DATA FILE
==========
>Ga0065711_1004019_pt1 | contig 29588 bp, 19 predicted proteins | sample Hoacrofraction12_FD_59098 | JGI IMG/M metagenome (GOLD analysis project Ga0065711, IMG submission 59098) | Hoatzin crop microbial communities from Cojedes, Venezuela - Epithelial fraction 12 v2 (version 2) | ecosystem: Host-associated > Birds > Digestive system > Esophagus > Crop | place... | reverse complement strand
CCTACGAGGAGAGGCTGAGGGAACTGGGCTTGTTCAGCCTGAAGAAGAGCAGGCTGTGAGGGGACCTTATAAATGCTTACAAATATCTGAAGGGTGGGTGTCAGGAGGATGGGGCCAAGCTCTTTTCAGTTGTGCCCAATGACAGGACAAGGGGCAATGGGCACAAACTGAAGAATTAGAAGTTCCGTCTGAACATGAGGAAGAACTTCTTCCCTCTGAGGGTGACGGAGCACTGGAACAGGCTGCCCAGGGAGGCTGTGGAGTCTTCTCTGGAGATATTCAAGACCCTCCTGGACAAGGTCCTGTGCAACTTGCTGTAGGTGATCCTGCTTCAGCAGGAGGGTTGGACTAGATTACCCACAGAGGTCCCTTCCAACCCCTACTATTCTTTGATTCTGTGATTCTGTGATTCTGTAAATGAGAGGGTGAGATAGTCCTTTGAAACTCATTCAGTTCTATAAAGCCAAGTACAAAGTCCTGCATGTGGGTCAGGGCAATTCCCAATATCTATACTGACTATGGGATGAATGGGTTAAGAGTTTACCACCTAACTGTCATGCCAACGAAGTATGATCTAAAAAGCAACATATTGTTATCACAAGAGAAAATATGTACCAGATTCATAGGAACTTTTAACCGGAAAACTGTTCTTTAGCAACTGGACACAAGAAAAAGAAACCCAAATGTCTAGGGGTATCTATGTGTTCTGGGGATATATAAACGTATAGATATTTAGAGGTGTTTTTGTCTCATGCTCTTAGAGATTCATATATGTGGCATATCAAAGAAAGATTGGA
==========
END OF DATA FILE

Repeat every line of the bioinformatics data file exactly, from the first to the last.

>Ga0065711_1004019_pt1 | contig 29588 bp, 19 predicted proteins | sample Hoacrofraction12_FD_59098 | JGI IMG/M metagenome (GOLD analysis project Ga0065711, IMG submission 59098) | Hoatzin crop microbial communities from Cojedes, Venezuela - Epithelial fraction 12 v2 (version 2) | ecosystem: Host-associated > Birds > Digestive system > Esophagus > Crop | place... | reverse complement strand
CCTACGAGGAGAGGCTGAGGGAACTGGGCTTGTTCAGCCTGAAGAAGAGCAGGCTGTGAGGGGACCTTATAAATGCTTACAAATATCTGAAGGGTGGGTGTCAGGAGGATGGGGCCAAGCTCTTTTCAGTTGTGCCCAATGACAGGACAAGGGGCAATGGGCACAAACTGAAGAATTAGAAGTTCCGTCTGAACATGAGGAAGAACTTCTTCCCTCTGAGGGTGACGGAGCACTGGAACAGGCTGCCCAGGGAGGCTGTGGAGTCTTCTCTGGAGATATTCAAGACCCTCCTGGACAAGGTCCTGTGCAACTTGCTGTAGGTGATCCTGCTTCAGCAGGAGGGTTGGACTAGATTACCCACAGAGGTCCCTTCCAACCCCTACTATTCTTTGATTCTGTGATTCTGTGATTCTGTAAATGAGAGGGTGAGATAGTCCTTTGAAACTCATTCAGTTCTATAAAGCCAAGTACAAAGTCCTGCATGTGGGTCAGGGCAATTCCCAATATCTATACTGACTATGGGATGAATGGGTTAAGAGTTTACCACCTAACTGTCATGCCAACGAAGTATGATCTAAAAAGCAACATATTGTTATCACAAGAGAAAATATGTACCAGATTCATAGGAACTTTTAACCGGAAAACTGTTCTTTAGCAACTGGACACAAGAAAAAGAAACCCAAATGTCTAGGGGTATCTATGTGTTCTGGGGATATATAAACGTATAGATATTTAGAGGTGTTTTTGTCTCATGCTCTTAGAGATTCATATATGTGGCATATCAAAGAAAGATTGGA